Signs of Cryptosporidiosis in Horses
Commonly seen in young foals, this infection can be fatal if left untreated.
UC Davis Center for Equine Health
Parasites in the genus Cryptosporidium are an important source of gastrointestinal disease in humans and animals globally. These highly contagious parasites infect the intestine and cause diarrhea and weight loss.
Cryptosporidiosis, associated specifically with Cryptosporidium parvum, is most commonly seen in foals one to four weeks of age. Foals that are immunocompromised (especially those with severe combined immunodeficiency syndrome) or stressed are particularly at risk of infection. Foals become infected by ingesting the parasite (in the oocyst stage) in contaminated food or water.
The parasite can be transmitted from horses to humans in contaminated water, soil, or surfaces, and can survive in the environment for long periods.
Diarrhea, dehydration, and weight loss are clinical signs of cryptosporidiosis in foals. Subclinical infection may be common in adult horses and foals that otherwise appear healthy.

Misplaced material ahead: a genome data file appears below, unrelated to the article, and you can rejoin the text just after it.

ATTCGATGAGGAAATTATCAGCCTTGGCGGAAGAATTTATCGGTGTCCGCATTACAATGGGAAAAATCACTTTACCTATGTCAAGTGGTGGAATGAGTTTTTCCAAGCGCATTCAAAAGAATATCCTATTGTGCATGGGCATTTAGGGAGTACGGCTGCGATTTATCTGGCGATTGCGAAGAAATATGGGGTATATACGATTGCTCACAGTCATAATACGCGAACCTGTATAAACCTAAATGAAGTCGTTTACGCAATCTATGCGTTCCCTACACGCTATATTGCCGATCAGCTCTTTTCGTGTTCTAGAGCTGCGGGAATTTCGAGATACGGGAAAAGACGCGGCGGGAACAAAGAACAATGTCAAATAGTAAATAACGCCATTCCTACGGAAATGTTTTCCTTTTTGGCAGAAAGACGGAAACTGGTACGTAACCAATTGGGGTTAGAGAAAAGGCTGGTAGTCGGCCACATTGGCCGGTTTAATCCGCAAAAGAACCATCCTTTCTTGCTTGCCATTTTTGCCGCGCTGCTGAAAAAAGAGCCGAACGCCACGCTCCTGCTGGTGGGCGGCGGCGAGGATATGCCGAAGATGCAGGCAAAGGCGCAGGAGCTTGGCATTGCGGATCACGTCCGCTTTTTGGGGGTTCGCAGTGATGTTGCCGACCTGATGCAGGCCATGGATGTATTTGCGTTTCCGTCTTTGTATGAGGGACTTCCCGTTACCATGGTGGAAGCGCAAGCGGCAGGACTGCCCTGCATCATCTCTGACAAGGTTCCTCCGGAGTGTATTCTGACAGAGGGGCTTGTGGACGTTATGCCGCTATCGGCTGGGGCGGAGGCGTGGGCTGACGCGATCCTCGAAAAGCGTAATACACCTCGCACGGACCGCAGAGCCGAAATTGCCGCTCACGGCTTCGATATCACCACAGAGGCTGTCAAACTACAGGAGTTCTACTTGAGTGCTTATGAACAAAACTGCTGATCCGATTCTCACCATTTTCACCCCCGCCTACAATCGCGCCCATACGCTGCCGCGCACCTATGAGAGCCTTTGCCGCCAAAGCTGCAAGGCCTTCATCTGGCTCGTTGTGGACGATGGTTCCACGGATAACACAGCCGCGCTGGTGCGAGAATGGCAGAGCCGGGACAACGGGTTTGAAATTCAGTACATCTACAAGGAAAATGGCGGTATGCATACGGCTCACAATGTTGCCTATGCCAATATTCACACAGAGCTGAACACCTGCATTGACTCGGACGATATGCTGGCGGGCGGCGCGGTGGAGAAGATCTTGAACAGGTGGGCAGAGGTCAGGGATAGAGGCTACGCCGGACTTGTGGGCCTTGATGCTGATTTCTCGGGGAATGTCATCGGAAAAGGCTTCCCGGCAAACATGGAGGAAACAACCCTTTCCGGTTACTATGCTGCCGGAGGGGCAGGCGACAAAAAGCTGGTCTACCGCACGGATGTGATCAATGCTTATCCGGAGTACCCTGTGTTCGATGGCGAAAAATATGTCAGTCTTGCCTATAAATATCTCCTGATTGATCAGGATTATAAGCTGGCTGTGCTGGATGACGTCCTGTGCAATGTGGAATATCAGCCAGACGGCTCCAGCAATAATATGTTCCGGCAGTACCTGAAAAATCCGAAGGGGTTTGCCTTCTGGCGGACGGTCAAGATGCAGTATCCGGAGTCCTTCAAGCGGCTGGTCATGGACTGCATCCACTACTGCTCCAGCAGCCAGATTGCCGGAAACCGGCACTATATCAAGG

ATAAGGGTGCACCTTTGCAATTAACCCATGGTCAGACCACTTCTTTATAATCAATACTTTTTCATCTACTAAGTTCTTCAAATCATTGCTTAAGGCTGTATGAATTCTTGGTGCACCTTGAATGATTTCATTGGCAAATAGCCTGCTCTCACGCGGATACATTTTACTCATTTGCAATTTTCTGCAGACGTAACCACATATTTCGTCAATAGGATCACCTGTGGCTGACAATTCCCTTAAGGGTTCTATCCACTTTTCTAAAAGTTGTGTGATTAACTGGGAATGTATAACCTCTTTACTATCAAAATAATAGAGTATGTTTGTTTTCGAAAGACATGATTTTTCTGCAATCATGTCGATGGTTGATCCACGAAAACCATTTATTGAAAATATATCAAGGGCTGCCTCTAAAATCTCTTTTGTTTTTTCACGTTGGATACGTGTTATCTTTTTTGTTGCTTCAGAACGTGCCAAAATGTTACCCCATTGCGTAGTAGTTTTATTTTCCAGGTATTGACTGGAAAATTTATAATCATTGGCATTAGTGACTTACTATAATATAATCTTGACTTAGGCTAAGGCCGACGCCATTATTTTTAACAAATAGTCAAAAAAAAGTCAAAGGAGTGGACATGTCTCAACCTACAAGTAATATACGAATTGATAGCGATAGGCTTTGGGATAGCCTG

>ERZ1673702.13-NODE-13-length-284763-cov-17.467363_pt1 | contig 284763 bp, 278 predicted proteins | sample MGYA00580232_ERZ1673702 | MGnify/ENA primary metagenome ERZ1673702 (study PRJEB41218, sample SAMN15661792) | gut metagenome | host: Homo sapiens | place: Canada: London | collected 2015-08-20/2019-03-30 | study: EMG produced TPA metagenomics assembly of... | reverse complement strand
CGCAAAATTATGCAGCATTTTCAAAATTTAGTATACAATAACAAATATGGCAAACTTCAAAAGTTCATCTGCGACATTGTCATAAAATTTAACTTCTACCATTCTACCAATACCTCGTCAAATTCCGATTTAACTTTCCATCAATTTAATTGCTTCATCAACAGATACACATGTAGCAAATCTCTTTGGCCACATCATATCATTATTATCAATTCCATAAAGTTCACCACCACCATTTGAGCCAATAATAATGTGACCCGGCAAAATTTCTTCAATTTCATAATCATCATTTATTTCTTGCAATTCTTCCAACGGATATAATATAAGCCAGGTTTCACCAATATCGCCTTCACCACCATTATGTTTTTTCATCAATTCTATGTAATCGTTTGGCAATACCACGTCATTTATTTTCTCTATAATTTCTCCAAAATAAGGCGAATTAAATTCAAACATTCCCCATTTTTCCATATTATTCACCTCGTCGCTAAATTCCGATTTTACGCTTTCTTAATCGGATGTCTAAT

Cryptosporidiosis is diagnosed by identification of cryptosporidium oocysts in fecal samples by staining, immunofluorescence assay, or flow cytometry. The parasite can also be identified by enzyme-linked immunosorbent assay (ELISA) and polymerase chain reaction (PCR).
There is no specific treatment, including antibiotics, for cryptosporidiosis. Therapy for sick foals is largely supportive, often involving fluid replacement.
Many horses recover fully, but cryptosporidiosis can be fatal if left untreated. The disease is serious in immunocompromised foals.
Cryptosporidiosis can be challenging to prevent and control. There are no vaccines currently available for cryptosporidiosis. Oocysts shed in feces are very hardy and can survive for extended periods in the environment. They are also resistant to many disinfectants.
Good biosecurity protocols, including isolation of infected foals and disinfection of contaminated areas, are the best ways to prevent Cryptosporidiosis.
Related: Flexural Limb Deficiencies in Foals
Printed with the kind permission of the UC Davis Center for Equine Health. The UC Davis Center for Equine Health is dedicated to advancing the health, welfare, performance and veterinary care of horses through research, education and public service.